The Panasonic Lumix DMC-GM5 is a second go at a formula established last year with the DMC-GM1: an absolutely tiny camera body that offers a fairly large Micro Four Thirds sensor and interchangeable lenses. Starting at £699 with a kit lens, Panasonic hasn’t dumbed down the features to meet a lower price in this second attempt.
Instead, the Lumix GM5 adds an EVF and bulks up the body a bit to try and address the main criticism of the GM1 – that it's just too fiddly. For all its efforts, the DMC-GM5 is still pretty cramped, and awkward at times, but if a slim and light frame is at the top of your list, this is about as petite as compact system cameras with large sensors get.
The look of the Panasonic Lumix DMC-GM5 may not be too attention-grabbing, but make no mistake: the outer hardware is what this camera is here for. With a body measuring 98.5 x 59.5 x 36.1mm it's tiny for a Micro Four Thirds model.
It's 5.4mm wider and 5.7mm taller than the GM1, but when you consider the extras it packs in, that’s not a great deal larger. How small is it? It’s 16mm less long, 6mm shorter and 19mm thinner than the Panasonic Lumix LX100, which is a bona-fide compact camera.
This thing is very small indeed, although you have to remember that it’ll need a lens to be of any use to anyone. Lens choice becomes crucial, because if you go for something too large, the Panasonic DMC-GM5 loses much of its appeal. A compact overall package is key.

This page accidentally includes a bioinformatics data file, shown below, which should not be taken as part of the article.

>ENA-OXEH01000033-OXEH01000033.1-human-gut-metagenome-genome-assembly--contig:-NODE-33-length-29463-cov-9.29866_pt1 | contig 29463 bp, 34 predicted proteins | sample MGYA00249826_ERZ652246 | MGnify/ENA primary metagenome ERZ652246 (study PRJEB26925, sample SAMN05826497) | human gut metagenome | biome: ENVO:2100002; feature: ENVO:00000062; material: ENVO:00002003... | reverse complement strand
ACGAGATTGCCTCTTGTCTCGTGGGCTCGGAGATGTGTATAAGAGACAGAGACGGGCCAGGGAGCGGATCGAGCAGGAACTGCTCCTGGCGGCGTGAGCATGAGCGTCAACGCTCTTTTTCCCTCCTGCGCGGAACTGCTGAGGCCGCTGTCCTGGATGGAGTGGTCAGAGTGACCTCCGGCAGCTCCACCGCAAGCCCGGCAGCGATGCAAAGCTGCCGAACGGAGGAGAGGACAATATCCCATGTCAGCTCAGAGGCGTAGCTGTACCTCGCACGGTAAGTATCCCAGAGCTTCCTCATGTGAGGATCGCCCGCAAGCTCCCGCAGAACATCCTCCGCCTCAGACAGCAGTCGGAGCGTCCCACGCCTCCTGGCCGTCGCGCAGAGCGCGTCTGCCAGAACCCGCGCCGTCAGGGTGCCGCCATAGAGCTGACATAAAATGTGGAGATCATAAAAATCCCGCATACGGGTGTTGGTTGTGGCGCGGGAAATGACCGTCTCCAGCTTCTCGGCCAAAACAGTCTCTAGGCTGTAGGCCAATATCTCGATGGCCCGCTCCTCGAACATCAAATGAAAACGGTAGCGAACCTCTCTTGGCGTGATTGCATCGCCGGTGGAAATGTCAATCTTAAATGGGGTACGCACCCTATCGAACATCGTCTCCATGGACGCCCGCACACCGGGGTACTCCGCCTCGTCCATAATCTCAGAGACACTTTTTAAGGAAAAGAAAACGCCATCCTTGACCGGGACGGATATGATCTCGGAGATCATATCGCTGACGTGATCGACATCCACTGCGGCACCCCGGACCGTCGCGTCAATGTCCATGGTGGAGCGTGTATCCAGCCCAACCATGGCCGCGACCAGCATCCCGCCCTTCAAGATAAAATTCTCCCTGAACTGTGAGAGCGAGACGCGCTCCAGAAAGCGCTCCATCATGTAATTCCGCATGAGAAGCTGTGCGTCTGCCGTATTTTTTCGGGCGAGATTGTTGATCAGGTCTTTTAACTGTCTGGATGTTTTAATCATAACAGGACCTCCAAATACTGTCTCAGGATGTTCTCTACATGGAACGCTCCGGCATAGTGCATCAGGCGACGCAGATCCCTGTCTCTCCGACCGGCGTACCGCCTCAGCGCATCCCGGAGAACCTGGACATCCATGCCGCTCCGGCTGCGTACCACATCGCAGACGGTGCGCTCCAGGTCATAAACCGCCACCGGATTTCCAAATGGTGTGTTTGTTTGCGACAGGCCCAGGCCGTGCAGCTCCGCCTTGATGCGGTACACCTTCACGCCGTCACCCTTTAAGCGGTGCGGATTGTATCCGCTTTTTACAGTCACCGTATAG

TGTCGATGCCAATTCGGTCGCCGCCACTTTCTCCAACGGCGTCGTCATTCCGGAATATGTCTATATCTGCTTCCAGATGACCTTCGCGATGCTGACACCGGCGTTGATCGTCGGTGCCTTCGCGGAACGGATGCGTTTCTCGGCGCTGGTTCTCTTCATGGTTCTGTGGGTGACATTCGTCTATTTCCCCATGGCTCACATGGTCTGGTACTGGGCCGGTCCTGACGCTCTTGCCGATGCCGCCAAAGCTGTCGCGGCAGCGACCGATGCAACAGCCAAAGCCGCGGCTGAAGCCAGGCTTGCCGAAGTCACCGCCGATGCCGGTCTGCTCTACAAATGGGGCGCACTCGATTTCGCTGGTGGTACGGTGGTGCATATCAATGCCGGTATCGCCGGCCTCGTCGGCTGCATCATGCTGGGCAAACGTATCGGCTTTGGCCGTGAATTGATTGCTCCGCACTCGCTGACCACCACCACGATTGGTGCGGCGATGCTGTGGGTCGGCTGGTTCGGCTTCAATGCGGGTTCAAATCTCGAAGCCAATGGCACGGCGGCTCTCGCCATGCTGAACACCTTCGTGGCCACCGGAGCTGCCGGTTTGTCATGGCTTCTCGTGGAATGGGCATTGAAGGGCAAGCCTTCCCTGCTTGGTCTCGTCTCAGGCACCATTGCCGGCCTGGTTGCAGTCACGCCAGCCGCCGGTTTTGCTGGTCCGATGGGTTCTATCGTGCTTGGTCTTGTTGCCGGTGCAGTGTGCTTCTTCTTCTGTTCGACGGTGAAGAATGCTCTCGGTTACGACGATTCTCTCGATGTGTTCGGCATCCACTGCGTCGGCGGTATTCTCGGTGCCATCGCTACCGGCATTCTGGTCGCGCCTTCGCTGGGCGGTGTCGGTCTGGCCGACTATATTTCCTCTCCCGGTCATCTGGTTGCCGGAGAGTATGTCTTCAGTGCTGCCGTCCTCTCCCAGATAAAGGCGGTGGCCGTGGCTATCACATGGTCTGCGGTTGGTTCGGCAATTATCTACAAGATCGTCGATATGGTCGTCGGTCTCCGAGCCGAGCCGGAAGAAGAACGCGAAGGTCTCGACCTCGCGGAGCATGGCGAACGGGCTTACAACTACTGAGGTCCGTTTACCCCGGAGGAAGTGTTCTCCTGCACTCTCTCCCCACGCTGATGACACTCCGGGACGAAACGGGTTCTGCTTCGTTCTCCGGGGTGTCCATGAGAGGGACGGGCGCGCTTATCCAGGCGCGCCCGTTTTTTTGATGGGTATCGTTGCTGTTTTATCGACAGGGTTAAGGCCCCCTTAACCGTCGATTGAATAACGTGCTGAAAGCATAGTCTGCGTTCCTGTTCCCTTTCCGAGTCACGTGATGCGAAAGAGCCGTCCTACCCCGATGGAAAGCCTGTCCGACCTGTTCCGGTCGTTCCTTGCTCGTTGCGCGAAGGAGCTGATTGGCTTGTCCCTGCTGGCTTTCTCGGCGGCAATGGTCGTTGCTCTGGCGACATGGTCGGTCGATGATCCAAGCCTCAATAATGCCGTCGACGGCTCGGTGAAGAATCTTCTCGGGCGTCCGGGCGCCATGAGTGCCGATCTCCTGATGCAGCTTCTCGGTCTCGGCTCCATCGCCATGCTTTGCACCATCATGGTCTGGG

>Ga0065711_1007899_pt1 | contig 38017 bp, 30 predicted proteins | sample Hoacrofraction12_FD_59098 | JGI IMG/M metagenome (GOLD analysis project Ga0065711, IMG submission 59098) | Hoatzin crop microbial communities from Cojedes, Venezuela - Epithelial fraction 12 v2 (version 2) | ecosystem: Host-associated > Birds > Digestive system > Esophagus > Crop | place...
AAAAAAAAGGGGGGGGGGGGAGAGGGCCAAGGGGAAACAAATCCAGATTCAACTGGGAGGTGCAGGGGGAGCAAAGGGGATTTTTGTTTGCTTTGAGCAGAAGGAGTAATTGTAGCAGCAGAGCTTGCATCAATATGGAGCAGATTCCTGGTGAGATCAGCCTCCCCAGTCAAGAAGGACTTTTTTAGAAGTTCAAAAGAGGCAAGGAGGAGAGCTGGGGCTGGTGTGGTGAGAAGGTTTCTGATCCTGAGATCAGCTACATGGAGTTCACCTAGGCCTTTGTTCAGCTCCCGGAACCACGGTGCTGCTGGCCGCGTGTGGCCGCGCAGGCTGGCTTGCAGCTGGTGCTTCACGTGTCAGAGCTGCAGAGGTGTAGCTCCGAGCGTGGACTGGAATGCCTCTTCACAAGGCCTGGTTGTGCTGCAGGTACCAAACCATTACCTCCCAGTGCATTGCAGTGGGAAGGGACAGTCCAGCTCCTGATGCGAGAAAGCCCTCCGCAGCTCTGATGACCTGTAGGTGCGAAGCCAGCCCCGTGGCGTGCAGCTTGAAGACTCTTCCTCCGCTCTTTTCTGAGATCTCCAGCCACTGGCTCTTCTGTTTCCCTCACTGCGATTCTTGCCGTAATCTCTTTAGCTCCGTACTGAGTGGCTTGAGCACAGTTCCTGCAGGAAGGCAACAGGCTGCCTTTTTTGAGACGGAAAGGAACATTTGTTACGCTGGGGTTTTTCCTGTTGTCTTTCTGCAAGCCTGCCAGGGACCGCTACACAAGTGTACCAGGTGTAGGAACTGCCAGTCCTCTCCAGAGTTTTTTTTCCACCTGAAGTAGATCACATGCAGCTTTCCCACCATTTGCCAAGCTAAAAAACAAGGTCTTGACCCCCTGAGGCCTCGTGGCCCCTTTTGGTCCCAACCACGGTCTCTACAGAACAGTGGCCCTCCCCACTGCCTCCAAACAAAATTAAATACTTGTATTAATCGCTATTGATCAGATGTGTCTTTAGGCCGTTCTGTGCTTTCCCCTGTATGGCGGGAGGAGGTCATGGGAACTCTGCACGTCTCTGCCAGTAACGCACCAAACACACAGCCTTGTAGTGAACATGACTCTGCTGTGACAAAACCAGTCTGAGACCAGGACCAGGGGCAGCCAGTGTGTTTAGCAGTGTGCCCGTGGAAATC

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Of course, Micro Four Thirds lenses are generally smaller than those of APS-C compact system cameras such as the Sony Alpha a6000, a somewhat comparable alternative. The GM5’s standard kit lens is the same 12-32mm unit bundled with the GM1, and offers a focal range equivalent to 24m-64mm – fairly good as an everyday lens. It’s very petite, although with a maximum aperture of f/3.5-5.6 it doesn’t offer the creative control over depth of field you get with some others.
For those with greater demands, the DMC-GM5 is also available with the Leica 15mm f/1.7 lens (30mm equivalent), which will naturally give you much greater shallow depth of field potential, as well as better low-light flexibility. This bundle will cost you as much as £1049, though – a hefty premium. You may want to consider the cheaper Panasonic 20mm f1.7 as an alternative.
As you really need a very compact lens to make the very most of the Panasonic DMC-GM5's design, only a handful of lenses are truly suited to it — although any MFT lens will work. Given this, consider whether a large-sensor-small-body compact such as the Lumix LX100 or Sony RX100 III might be a better fit.
As you’d expect of a £700 camera, the Panasonic GM5 is thoroughly well-made, with a magnesium alloy body and textured front plate in place of a contoured handgrip. We did find handling the thing slightly precarious at times because of its small size and near grip-free design, but it’s largely a case of getting used to its body. Those used to smaller cameras may find its 211g weight unnervingly light, but that's a positive for a camera of this style.
There is a small thumb grip on the back, thankfully, and if you really must have a larger grip, Panasonic sells one that screws in for £99. But buying such a thing might be considered an admission of having made the wrong camera choice in the first place.
In an effort to make the Panasonic DMC-GM5’s handling a bit better than the older GM1, Panasonic has redesigned the camera’s controls. You don’t get full-on manual controls like you do with the Lumix LX100, but the main dial's been moved from its position around the rear D-pad to above it, separating the two.
It’s an improvement, but unfortunately not a particularly drastic one. We still found the DMC-GM5 quite cramped in use, especially when trying to compose through the EVF. There just isn’t enough room, and as an interchangeable-lens camera it can’t rely on lens dials to provide manual controls. Using the touchscreen does alleviate the problem, but not quite enough.